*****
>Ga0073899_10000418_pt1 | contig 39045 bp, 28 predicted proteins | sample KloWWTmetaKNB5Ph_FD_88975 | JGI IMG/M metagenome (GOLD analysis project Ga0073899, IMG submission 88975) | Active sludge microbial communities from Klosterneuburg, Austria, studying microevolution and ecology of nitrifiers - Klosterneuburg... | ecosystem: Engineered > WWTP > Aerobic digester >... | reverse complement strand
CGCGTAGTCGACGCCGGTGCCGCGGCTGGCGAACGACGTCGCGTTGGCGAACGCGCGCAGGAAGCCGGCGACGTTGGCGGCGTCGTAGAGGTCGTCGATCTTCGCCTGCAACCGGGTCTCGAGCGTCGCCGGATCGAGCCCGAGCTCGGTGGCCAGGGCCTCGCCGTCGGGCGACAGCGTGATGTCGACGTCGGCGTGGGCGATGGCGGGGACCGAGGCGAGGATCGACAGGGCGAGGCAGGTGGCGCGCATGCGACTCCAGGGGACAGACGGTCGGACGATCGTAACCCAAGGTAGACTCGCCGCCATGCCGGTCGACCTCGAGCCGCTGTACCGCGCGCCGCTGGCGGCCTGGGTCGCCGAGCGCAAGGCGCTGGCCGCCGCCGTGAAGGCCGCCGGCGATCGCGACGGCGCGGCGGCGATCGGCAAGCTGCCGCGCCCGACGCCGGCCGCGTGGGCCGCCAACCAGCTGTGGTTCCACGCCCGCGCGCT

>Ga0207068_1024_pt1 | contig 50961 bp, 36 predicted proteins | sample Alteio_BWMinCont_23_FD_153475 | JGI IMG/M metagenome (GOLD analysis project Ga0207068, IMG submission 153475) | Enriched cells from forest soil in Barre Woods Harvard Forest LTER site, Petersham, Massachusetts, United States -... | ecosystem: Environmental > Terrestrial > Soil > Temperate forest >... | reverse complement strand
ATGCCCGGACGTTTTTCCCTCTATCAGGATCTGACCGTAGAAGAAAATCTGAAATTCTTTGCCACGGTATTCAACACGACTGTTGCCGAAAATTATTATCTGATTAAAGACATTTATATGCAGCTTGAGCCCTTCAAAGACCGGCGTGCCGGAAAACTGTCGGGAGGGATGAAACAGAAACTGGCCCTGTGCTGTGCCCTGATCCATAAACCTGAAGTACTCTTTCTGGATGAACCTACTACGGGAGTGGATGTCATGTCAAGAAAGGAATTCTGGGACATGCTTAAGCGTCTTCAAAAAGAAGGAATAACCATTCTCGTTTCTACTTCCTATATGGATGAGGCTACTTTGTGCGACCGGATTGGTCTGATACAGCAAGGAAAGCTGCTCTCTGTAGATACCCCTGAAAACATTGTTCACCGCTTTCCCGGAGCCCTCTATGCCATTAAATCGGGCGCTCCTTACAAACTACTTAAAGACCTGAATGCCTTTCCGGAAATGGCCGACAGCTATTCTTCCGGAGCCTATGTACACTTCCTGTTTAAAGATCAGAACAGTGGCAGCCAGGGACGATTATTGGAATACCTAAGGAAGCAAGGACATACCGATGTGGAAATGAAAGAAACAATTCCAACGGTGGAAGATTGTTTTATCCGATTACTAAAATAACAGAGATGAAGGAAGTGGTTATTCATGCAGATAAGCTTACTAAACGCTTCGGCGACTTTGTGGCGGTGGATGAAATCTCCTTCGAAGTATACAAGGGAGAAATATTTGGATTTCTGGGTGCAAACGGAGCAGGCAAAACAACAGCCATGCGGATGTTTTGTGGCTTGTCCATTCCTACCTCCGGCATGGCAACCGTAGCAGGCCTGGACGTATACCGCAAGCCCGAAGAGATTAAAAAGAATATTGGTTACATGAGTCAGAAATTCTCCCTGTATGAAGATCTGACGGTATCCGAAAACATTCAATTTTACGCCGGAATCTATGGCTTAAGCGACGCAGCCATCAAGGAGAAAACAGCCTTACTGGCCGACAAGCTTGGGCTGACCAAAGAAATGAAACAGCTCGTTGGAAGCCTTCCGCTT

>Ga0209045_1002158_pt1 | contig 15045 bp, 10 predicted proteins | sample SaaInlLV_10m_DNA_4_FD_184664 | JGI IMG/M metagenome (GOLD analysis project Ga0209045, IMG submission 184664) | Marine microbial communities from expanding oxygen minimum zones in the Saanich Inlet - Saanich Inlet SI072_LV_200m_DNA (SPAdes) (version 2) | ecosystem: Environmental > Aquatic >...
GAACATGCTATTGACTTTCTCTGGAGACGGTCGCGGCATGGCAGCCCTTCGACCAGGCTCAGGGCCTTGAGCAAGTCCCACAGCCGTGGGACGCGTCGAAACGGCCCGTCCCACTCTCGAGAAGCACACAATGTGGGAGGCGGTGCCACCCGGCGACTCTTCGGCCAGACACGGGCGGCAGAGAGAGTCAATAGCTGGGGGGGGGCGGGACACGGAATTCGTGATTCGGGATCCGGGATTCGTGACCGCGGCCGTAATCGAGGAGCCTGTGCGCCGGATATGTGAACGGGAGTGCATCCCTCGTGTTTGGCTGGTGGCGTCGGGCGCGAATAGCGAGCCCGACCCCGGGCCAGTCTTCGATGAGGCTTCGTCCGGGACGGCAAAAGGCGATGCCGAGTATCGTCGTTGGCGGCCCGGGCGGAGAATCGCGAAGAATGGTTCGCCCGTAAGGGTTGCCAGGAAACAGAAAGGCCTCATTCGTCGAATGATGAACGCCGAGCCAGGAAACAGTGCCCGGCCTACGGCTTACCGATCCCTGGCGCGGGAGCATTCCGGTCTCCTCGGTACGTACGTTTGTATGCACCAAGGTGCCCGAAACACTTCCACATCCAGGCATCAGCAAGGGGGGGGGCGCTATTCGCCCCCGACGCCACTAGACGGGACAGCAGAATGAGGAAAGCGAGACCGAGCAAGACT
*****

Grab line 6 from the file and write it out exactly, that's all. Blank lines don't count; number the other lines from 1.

GAACATGCTATTGACTTTCTCTGGAGACGGTCGCGGCATGGCAGCCCTTCGACCAGGCTCAGGGCCTTGAGCAAGTCCCACAGCCGTGGGACGCGTCGAAACGGCCCGTCCCACTCTCGAGAAGCACACAATGTGGGAGGCGGTGCCACCCGGCGACTCTTCGGCCAGACACGGGCGGCAGAGAGAGTCAATAGCTGGGGGGGGGCGGGACACGGAATTCGTGATTCGGGATCCGGGATTCGTGACCGCGGCCGTAATCGAGGAGCCTGTGCGCCGGATATGTGAACGGGAGTGCATCCCTCGTGTTTGGCTGGTGGCGTCGGGCGCGAATAGCGAGCCCGACCCCGGGCCAGTCTTCGATGAGGCTTCGTCCGGGACGGCAAAAGGCGATGCCGAGTATCGTCGTTGGCGGCCCGGGCGGAGAATCGCGAAGAATGGTTCGCCCGTAAGGGTTGCCAGGAAACAGAAAGGCCTCATTCGTCGAATGATGAACGCCGAGCCAGGAAACAGTGCCCGGCCTACGGCTTACCGATCCCTGGCGCGGGAGCATTCCGGTCTCCTCGGTACGTACGTTTGTATGCACCAAGGTGCCCGAAACACTTCCACATCCAGGCATCAGCAAGGGGGGGGGCGCTATTCGCCCCCGACGCCACTAGACGGGACAGCAGAATGAGGAAAGCGAGACCGAGCAAGACT